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Pet Trusts – Planning for Your Pets’ Care in Southeastern Massachusetts

Pet Trusts – Planning Today For Loving Care Tomorrow

Dear Friend,

Did you know there are more pets than children in American households?  For many people, old and young alike, pets are as much a part of their family as any human.

For the elderly especially, a pet can dramatically improve their health.  But who will take care of the beloved pet who outlives its owner?  What will happen to the pet if its owner must transition her residence to a facility that does not allow pets?  How can a person provide for the continued care of a pet who has given so much?  Pets provide loyalty, unconditional love, affection and companionship.

But what happens when you are no longer able to care for your beloved “darlings?”  How can you ensure that your pets will continue to receive proper care if you are unable to provide it yourself?  Who will take care of them?  Who will understand their unique personalities?

Many assisted and supportive living centers do not allow their residents to own pets.  Do you worry that your pets could be euthanized at a shelter or veterinary office if you die or become incapacitated?  The sad fact is that unless you makes appropriate arrangements, your fear could become a dreadful reality.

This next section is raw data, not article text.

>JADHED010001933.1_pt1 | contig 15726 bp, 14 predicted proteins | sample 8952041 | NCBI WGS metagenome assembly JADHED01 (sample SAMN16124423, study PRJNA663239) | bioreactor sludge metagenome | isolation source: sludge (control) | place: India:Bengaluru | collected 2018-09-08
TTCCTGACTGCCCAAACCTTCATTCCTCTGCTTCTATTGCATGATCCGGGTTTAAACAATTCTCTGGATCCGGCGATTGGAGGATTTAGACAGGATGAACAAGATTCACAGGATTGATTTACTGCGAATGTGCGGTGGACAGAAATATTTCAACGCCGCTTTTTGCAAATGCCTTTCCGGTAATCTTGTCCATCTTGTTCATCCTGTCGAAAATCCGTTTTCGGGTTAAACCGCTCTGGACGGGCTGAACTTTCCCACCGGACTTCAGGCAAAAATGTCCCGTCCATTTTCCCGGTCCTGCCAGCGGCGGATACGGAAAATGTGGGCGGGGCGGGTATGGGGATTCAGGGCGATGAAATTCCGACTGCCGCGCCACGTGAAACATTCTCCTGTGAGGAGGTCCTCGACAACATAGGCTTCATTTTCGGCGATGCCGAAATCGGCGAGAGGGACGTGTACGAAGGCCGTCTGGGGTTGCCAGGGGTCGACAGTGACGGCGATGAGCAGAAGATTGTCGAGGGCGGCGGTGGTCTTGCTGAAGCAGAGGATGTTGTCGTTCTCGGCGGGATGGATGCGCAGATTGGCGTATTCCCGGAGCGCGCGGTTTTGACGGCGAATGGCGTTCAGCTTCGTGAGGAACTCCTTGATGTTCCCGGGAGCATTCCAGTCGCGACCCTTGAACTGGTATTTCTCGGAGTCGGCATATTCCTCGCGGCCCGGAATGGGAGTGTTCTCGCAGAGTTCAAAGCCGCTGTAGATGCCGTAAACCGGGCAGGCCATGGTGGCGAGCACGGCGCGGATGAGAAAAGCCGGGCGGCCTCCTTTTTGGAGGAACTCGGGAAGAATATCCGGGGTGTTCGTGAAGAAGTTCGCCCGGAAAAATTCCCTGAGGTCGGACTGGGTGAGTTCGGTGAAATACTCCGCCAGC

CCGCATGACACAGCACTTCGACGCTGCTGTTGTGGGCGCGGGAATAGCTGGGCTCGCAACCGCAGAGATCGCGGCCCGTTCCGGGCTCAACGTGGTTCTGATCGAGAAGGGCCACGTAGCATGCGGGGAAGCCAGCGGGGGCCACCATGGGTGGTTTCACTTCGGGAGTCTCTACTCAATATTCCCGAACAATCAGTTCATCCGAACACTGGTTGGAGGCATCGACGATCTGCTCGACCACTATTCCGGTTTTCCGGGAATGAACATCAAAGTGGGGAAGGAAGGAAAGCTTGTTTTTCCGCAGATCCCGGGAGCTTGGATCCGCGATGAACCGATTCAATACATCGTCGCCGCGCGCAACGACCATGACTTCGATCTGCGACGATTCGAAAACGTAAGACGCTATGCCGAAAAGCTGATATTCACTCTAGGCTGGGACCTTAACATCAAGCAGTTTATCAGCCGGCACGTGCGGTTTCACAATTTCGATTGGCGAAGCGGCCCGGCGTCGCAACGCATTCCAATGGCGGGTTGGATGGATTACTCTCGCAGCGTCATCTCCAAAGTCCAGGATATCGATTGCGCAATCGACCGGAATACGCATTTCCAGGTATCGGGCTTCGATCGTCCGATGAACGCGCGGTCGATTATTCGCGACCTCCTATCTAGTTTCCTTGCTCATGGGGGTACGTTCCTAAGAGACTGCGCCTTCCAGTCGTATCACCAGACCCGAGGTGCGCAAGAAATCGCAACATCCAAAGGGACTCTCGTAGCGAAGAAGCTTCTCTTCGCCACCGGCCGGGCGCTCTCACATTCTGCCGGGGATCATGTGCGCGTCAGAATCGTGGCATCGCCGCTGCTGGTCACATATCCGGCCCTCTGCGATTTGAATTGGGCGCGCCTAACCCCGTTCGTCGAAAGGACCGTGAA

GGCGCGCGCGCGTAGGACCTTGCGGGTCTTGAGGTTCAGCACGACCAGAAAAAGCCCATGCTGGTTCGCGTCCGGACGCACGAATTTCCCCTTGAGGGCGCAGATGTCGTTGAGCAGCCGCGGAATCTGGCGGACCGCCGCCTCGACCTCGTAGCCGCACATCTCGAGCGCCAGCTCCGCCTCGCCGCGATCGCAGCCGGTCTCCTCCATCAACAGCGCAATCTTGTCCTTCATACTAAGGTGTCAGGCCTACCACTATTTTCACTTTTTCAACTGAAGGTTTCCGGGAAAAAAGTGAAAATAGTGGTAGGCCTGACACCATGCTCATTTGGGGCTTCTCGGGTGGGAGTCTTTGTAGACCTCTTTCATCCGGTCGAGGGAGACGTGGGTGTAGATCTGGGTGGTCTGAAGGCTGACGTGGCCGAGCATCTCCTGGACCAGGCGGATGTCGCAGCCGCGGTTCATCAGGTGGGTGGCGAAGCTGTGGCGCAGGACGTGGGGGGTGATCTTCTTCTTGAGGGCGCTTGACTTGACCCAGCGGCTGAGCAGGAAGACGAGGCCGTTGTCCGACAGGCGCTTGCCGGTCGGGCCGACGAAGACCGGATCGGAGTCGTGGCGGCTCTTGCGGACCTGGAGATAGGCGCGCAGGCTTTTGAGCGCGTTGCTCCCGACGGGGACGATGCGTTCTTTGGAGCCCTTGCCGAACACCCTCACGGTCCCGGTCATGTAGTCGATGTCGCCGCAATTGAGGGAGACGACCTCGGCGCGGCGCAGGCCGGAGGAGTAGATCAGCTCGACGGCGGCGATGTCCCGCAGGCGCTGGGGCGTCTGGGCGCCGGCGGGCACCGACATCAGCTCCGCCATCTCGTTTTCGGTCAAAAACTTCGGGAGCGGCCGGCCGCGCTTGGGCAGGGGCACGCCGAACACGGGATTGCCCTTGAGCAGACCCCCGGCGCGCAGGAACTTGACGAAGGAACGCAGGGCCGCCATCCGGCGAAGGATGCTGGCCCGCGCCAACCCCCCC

A 2011 Massachusetts law provides an answer: a trust for the care and feeding of your pets.  The law allows a pet owner to set up a trust for the care of one or more designated domestic or pet animals.  The law provides that no part of the principal or income of the trust may be converted to the use of the trustee or for any purpose not for the benefit of the covered animal.

Another good feature of the law allows the pet owner to name a person to enforce the terms of the trust, to make sure the person who is to take care of the pet lives up to his/her obligations.  The trust terminates when there is no living animal covered by the trust.  At that point, any unexpended trust property can be transferred (a) as directed in the trust, (b) under the residuary clause in the pet owner’s will, or (c) to the pet owner’s heirs.

By “planning today for loving care tomorrow,” you can meet your pets’ future needs while giving yourself peace of mind.  By consulting with an estate planning attorney who is knowledgeable about the this unique Massachusetts Pet Trust law, you can be assured that your pets will be well-cared for when your are no longer able to care for them yourself.

If you are interested in creating a pet trust for your pet, please call us to schedule an initial consultation.

See a full listing of our available legal services or contact us today to see how we can help.